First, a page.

Thomson: NDP's Mason attacks campaign cynicism

Party setting up as single choice on left, not the far left

If you're feeling a bit harried watching the Alberta election campaign, I invite you to take a deep breath and relax.

Focus on something placid and peaceful and as removed as possible from the daily election grind, something or rather someone like NDP Leader Brian Mason.

In a campaign that has so many parties frantically fighting for their political lives, Mason seems to be floating above the fray. It's as if the Natural Law party has re-turned to politics with promises of yogic flying but this time it actually works.

In the first week of the campaign, when other parties ex-changed mud and innuendoes, Mason said in an open letter, "I'm concerned about the negative personal tone that has developed in the first five days of this campaign."

A clever tactic. By sending the letter to reporters, Mason was hoping to get some media coverage. In that light, a letter that attacked the political gamesmanship and cynicism of the other leaders was itself something cynical - but in the nicest way possible.

"In a province that already has the lowest voter turn-out rates in Canada, where fewer than half of the electorate votes, we must strive to give Albertans a reason to vote," wrote Mason, expressing a sentiment nobody could argue. "Let's have a vigorous, but fair debate this election."

Mason, the peacemaker, received plaudits and headlines. He's also getting a big boost in support, according to the latest public opinion poll from Leger Marketing.

The NDP might be running in a distant third place at 8.5 per cent of decided voters across Alberta, but in Edmonton the NDP is in a competitive third place. In the capital city, the PCs are in front with 37 per cent, the Wildrose has 25 per cent and the NDP has 20 per cent, which puts them ahead of the Liberals at 12 per cent and the Alberta Party at four per cent. The margin of error for the city survey is 5.5 per cent, which means the numbers could be much higher or lower for the parties. But it also means because the NDP support is concentrated in Edmonton, the NDP could be in second place in the city. Toss in the unknown factor of vote splitting and the NDP contention that they're a player in ridings across the city doesn't seem as far-fetched as it did when the campaign started.

The PCs are frantic because they could lose government, the Liberals are frantic because they might lose official Opposition status, and the Wildrose is a bit frantic because it doesn't want to blow its lead.

Mason is the one leader who seems to be genuinely enjoying himself. He is arguably one of the best-performing MLAs in the legislature, if not the best, and he's the only current leader of a political party who has been through an election campaign at the helm. The NDP has been performing consistently well in public opinion polls the past year, and both Mason and fellow NDP MLA Rachel Not-ley are seen as virtually bullet-proof in their home ridings. The party has high hopes to win more seats in Edmonton, including Edmonton-Manning and Edmonton-Calder.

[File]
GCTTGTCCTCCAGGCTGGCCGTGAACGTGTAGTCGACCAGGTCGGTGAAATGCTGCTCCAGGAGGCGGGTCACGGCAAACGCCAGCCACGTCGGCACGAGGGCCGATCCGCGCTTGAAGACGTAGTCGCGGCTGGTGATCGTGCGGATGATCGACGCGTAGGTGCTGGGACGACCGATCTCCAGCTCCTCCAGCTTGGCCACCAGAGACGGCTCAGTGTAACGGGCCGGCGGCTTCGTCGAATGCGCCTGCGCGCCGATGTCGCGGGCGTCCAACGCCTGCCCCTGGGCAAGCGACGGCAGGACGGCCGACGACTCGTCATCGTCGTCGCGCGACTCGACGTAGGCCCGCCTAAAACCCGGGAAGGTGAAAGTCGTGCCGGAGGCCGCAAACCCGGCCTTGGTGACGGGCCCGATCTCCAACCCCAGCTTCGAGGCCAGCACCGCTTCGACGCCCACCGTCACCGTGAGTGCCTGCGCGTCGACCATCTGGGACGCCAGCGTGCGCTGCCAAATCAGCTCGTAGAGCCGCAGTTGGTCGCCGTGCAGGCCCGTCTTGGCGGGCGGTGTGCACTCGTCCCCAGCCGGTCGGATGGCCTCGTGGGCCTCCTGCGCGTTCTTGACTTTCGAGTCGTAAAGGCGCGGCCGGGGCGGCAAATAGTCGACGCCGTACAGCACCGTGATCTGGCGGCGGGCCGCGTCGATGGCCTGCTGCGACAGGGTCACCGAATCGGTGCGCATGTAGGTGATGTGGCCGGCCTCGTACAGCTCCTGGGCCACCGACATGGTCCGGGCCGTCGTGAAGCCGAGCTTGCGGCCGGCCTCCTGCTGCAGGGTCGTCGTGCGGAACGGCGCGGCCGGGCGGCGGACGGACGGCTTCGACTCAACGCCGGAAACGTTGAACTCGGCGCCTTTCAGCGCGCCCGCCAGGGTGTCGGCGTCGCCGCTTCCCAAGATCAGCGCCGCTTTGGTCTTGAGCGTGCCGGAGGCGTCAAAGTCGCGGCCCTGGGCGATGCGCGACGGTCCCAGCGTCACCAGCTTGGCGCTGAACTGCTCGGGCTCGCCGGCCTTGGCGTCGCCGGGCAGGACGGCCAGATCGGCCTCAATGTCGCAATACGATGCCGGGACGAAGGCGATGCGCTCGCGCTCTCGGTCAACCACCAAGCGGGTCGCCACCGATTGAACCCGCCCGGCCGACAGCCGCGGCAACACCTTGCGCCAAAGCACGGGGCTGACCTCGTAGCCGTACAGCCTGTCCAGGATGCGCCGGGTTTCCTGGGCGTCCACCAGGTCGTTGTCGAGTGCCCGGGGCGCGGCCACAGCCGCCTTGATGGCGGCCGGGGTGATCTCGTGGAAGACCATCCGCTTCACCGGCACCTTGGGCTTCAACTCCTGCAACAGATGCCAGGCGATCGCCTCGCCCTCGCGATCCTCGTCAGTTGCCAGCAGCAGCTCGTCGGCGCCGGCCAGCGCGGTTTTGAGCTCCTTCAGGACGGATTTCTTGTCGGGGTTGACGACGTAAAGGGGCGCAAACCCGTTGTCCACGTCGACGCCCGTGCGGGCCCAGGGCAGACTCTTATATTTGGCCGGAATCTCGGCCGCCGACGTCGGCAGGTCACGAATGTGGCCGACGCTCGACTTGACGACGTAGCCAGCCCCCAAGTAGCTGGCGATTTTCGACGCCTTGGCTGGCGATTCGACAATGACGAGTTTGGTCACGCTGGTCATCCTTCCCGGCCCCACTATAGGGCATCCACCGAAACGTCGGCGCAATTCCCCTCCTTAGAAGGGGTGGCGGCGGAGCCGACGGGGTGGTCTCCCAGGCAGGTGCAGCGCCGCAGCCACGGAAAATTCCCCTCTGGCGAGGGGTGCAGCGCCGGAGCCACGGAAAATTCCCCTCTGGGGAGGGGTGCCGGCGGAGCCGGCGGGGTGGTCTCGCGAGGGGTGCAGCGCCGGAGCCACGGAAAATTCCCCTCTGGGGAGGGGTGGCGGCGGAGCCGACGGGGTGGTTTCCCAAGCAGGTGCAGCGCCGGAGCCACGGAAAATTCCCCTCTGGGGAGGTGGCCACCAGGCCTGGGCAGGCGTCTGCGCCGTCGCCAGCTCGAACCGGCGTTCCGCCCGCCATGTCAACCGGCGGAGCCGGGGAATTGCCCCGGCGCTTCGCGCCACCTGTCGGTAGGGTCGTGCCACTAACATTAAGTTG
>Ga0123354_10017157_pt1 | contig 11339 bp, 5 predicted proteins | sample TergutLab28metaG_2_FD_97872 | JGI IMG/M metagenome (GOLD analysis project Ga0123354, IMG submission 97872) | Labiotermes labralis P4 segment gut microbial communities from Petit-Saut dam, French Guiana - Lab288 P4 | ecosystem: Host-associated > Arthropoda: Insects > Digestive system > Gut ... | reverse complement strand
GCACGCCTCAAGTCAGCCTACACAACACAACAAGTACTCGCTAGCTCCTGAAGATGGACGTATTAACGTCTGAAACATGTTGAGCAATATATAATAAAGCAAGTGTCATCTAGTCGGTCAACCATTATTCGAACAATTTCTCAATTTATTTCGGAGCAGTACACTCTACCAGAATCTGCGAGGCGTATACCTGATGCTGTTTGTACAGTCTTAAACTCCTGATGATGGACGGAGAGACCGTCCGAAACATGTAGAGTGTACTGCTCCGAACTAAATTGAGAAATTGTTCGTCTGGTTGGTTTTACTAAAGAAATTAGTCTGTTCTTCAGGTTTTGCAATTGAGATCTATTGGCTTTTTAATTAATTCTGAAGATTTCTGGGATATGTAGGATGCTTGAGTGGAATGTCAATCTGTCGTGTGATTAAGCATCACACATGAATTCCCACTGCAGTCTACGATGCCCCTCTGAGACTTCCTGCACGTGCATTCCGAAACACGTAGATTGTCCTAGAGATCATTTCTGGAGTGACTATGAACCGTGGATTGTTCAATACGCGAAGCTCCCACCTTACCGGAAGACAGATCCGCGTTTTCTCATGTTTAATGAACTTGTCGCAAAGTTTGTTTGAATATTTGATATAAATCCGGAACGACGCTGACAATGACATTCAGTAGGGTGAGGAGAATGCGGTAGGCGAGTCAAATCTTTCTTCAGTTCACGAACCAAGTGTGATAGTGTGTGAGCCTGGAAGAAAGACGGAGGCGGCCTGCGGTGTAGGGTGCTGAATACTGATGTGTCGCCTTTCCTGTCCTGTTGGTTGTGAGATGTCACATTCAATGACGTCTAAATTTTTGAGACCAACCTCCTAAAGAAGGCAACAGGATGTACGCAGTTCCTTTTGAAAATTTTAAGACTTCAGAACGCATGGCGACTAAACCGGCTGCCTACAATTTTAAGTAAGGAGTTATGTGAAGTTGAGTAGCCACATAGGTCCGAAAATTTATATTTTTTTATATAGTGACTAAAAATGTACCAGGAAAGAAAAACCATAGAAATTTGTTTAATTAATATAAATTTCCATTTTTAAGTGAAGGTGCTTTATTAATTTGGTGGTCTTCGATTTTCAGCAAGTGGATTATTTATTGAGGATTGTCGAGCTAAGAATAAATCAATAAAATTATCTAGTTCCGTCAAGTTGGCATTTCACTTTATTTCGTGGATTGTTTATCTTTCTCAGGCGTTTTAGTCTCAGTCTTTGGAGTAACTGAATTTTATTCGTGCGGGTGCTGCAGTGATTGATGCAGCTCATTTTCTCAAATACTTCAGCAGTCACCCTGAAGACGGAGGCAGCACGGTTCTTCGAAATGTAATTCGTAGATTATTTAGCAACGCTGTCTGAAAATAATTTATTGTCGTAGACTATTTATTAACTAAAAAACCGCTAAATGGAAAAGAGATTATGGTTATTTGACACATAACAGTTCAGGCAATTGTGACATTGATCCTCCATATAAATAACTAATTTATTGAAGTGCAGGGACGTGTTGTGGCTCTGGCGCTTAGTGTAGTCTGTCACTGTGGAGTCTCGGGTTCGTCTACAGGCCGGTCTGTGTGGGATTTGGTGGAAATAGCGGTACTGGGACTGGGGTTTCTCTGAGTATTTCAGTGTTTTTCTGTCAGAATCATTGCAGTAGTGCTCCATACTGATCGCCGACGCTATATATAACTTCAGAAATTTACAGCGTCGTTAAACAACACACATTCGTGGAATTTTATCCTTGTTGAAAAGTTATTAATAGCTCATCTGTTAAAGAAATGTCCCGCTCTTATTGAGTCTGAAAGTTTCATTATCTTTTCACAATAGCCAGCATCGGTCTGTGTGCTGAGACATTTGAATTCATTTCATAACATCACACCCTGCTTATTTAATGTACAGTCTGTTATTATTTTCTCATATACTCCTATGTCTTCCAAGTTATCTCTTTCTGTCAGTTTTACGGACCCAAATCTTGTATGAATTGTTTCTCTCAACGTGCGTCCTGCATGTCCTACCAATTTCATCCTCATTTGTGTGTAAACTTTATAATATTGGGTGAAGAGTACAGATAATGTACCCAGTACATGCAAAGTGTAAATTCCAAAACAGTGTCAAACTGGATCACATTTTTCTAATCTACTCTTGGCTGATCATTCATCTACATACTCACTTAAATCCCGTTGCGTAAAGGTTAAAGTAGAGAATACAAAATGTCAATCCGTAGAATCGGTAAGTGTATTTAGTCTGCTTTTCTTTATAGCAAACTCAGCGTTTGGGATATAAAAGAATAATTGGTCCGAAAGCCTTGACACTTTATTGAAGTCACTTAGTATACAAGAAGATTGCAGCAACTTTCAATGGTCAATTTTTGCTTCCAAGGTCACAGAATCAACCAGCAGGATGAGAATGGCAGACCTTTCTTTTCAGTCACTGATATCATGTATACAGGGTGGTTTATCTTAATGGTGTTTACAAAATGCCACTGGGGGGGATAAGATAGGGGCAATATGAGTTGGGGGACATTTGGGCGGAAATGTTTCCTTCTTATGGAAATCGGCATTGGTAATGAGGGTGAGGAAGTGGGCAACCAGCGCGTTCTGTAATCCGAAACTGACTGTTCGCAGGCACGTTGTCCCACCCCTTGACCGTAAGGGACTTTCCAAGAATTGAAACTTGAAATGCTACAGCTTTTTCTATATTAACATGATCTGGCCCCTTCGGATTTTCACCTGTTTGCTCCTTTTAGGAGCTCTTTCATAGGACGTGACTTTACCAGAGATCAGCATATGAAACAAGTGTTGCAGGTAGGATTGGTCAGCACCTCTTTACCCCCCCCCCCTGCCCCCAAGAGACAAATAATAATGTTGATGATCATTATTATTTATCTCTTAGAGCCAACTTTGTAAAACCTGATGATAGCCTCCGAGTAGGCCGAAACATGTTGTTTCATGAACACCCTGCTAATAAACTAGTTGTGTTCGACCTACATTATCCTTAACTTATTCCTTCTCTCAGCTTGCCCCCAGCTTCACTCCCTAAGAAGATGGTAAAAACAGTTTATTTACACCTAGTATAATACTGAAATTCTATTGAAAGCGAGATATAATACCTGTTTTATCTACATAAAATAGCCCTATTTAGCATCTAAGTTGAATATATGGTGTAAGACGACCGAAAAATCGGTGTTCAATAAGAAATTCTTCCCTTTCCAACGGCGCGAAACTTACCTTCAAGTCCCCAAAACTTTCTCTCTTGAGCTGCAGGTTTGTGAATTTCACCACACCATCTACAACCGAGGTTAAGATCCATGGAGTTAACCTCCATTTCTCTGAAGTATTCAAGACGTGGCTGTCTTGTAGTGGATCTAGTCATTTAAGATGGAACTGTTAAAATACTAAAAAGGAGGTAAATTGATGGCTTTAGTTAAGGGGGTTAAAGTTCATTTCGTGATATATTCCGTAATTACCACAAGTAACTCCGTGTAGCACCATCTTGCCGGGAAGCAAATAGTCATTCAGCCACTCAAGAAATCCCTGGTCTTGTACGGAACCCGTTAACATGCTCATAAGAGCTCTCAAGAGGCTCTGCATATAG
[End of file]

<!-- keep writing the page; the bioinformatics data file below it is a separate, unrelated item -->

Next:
New Democrats are horning in on traditional Liberal territory by being less stridently political and more politically pragmatic. Mason wants the oilsands to be more environ-mentally responsible but he's not anti-oilsands. In fact, he's stopped calling them the "tar sands." He's not a fan of the Keystone pipeline or the Gate-way pipeline but only because he wants the bitumen from the oilsands upgraded here in Alberta rather than exported to the U.S. and China.

Among other things, Mason would freeze tuition fees for post-secondary students, cover basic dental costs for children under 18, cap seniors' drug costs at $25 a month and regulate electricity rates to lower people's power bills. Most of all, though, the NDP is setting itself up as the one true alternative on the left, but not the far left.

And that could pay off in a big way, depending on how the election plays out. And this election could play out in so many interesting ways. The Wildrose could walk away with it and crush the PCs, or the PCs could bounce back if voters get cold feet. But what happens if nobody wins a majority? What happens if we end up with a minority government? For the first time in decades, that is a real possibility. In that case, the third-place party could hold the balance of power. And, right now, the NDP is in third place, according to the Leger poll.

If the Liberal vote collapsed and the NDP got five or six seats, for example, and the PCs/Wildrose were in a tie with roughly 41 seats each, the NDP would hold the balance of power. Suddenly, Mason would be in a position to force the governing party to look at his ideas for dental care and a tuition freeze, if not his more lofty ambitions to stop the bitumen pipelines.

"I can't deny having had some thoughts with respect to it," Mason acknowledged on the campaign trail this week, "but I really want to concentrate on getting as many NDP MLAs elected as possible at this stage."

When pressed on the issue about possibly holding the balance of power, Mason suggested the NDP would be the party that ends up in a virtual tie with the Wildrose. "Maybe the Conservatives will hold the balance of power," he said with an impish grin.

Mason is not really expecting to win the election or finish a close second. But he is expecting his party to be a winner on election night by picking up more seats and maybe, just maybe, having some real influence over government policy, whether that government hap-pens to be PC or Wildrose.

That's why Mason is enjoying himself so much.

Edmonton Journal, Sat Apr 7 2012
Byline: Graham Thomson

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